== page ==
On any home, the porch is one of the hardest hit places by weather. Our 123 year old farmhouse is no different. So while the girls and I were attending an out-of-town baby shower, Michael decided he would start tackling some of its much needed repairs.
In many of our previous posts we have discussed the sad truth about what poorly installed vinyl products have done to this once beautiful 1893 folk Victorian farmhouse. So, I won’t get into all those frustrating details today. I will attempt to calmly share the first stage of our porch restoration journey. As you can see from the before shots, we uncovered the original cedar lap siding with its coveted 4 inch reveal and remarkable detail, when we removed the cheap vinyl siding.
It was pretty beat up from years of neglect, followed by the cutting of holes for blown-in insulation, and the effects that years of moisture trapped by the vinyl caused (not to mention all the cracks and holes created by large nails used to hang the vinyl). I was not home to take shots of Michael as he restored the siding, but this corner best shows the jaw dropping contrast between the before and after. He did a wonderfully seamless job!
We have been informed that our budget does not afford us the ability to have both a contractor’s help and the true restoration this historic treasure deserves. So we are going to attempt to slowly but accurately restore our exterior ourselves. The monotonous process of carefully prying up each of the pieces from this small section that were too far gone and replacing them with new cedar planks, took 3 full days to complete. Yet the results are magical!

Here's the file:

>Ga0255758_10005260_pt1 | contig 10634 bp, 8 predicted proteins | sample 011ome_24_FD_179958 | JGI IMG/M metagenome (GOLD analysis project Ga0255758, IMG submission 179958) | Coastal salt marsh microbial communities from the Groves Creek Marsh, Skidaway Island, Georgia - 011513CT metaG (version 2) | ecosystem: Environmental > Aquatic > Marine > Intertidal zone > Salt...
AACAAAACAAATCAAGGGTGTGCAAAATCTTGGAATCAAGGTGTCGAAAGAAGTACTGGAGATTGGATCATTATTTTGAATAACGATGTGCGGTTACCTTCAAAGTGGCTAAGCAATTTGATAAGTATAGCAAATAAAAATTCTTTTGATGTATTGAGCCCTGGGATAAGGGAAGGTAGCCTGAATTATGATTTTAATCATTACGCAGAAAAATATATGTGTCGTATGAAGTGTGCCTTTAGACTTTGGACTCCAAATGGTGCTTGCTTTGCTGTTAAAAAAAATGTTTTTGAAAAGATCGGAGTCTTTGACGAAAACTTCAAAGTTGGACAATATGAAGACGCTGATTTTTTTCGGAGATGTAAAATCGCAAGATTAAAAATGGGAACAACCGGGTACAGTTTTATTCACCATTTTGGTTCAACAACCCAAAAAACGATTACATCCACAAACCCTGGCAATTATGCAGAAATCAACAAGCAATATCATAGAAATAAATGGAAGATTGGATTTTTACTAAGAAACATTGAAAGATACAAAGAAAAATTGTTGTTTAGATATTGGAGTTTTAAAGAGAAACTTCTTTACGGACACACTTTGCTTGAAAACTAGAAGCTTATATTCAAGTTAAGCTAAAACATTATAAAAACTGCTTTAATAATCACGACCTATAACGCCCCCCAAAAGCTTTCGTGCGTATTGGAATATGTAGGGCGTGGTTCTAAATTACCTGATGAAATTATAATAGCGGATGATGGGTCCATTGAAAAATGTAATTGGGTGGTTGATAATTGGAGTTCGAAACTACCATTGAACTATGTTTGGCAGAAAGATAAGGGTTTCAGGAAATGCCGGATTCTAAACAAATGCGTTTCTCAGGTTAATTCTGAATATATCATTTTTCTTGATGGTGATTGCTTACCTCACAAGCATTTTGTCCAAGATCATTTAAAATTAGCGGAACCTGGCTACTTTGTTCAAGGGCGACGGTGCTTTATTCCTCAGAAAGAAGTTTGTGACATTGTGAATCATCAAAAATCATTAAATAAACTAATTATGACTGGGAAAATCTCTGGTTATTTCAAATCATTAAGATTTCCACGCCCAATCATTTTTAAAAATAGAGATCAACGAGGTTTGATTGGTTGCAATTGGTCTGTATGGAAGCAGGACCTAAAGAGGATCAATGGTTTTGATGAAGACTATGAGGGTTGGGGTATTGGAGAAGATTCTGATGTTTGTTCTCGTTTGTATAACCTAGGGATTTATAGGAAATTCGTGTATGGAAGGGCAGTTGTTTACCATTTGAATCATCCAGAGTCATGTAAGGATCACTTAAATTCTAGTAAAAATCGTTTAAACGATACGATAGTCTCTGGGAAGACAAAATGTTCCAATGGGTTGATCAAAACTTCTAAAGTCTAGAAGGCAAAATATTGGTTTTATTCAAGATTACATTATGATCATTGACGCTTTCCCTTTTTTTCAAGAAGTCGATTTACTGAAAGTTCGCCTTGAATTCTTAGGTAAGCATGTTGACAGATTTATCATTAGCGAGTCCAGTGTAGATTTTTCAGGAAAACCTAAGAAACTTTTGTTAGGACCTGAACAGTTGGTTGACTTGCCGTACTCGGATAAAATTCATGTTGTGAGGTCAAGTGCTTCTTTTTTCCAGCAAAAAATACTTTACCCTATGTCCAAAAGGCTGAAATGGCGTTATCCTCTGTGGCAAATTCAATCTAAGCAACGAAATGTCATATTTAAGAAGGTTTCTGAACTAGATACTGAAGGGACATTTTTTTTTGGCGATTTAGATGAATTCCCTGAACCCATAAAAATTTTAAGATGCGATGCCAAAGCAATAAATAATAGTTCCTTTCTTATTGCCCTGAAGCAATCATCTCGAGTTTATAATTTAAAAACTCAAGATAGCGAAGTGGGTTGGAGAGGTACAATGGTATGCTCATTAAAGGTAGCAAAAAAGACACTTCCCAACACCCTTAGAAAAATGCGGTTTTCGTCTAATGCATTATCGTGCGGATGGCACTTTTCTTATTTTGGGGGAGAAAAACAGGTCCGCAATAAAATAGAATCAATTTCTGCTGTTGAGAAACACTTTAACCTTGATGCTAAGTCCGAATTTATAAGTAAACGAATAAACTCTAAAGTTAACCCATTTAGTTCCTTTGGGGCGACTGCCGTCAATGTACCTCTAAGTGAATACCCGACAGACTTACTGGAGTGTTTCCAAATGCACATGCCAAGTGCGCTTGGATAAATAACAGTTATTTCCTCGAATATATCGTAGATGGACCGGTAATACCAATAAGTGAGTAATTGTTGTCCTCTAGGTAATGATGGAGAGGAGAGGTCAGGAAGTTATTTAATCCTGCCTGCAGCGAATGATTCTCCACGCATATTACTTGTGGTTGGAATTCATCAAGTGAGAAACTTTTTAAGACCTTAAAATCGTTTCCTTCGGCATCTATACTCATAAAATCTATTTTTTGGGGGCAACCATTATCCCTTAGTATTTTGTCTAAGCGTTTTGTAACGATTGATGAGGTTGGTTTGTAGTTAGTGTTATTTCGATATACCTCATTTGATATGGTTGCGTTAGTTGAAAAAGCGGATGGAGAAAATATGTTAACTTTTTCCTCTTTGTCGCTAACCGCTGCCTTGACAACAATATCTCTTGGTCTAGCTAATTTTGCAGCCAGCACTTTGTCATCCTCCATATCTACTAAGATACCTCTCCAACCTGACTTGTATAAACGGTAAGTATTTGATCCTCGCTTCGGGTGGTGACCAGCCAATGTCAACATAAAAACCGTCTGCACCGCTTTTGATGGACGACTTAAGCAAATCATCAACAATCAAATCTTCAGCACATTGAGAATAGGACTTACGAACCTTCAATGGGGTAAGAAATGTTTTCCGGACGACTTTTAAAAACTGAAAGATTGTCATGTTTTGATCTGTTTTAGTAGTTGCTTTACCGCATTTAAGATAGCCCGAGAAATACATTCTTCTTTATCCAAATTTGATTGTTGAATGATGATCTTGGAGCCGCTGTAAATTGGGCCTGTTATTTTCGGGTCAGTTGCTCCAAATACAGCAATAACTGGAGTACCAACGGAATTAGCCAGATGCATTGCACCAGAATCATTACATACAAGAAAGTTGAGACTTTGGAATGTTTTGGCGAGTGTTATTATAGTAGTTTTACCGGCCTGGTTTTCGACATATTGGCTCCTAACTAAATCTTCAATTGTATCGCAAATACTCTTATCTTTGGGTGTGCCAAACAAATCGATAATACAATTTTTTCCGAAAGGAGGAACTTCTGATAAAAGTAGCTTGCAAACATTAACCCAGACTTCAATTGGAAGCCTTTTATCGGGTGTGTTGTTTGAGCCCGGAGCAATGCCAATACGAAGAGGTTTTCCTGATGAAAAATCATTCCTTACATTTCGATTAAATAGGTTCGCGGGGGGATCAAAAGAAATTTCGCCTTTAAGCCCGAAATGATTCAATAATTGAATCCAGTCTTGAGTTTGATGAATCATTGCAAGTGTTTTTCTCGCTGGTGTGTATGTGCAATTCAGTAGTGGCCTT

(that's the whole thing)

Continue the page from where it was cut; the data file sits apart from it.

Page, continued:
As I pulled up to the farmhouse and the product of Michael’s hard work came into view, that feeling of “going back in time” came over me. A time when quality and craftsmanship was a priority. A time when builders took pride in their profession and were accustomed to getting something done the right way, instead of the fastest or cheapest way. This was what the farmhouse was supposed to look like!
Even though our shabby little farmhouse is far from finished this small patch of restored siding on our front porch gives us hope. We hope that we can restore Bryarton Farm back to its original glory. Back to the way it looked when the White family first built the farmhouse in 1893. We want our girls and our generations to follow, to always come home to a place where not only was their heritage sown, but also to the place where the heritage of american pioneers is not forgotten.
Someday our little historic farm will once again be a beautiful place for family and friends to gather and share in life’s amazing legacy together…
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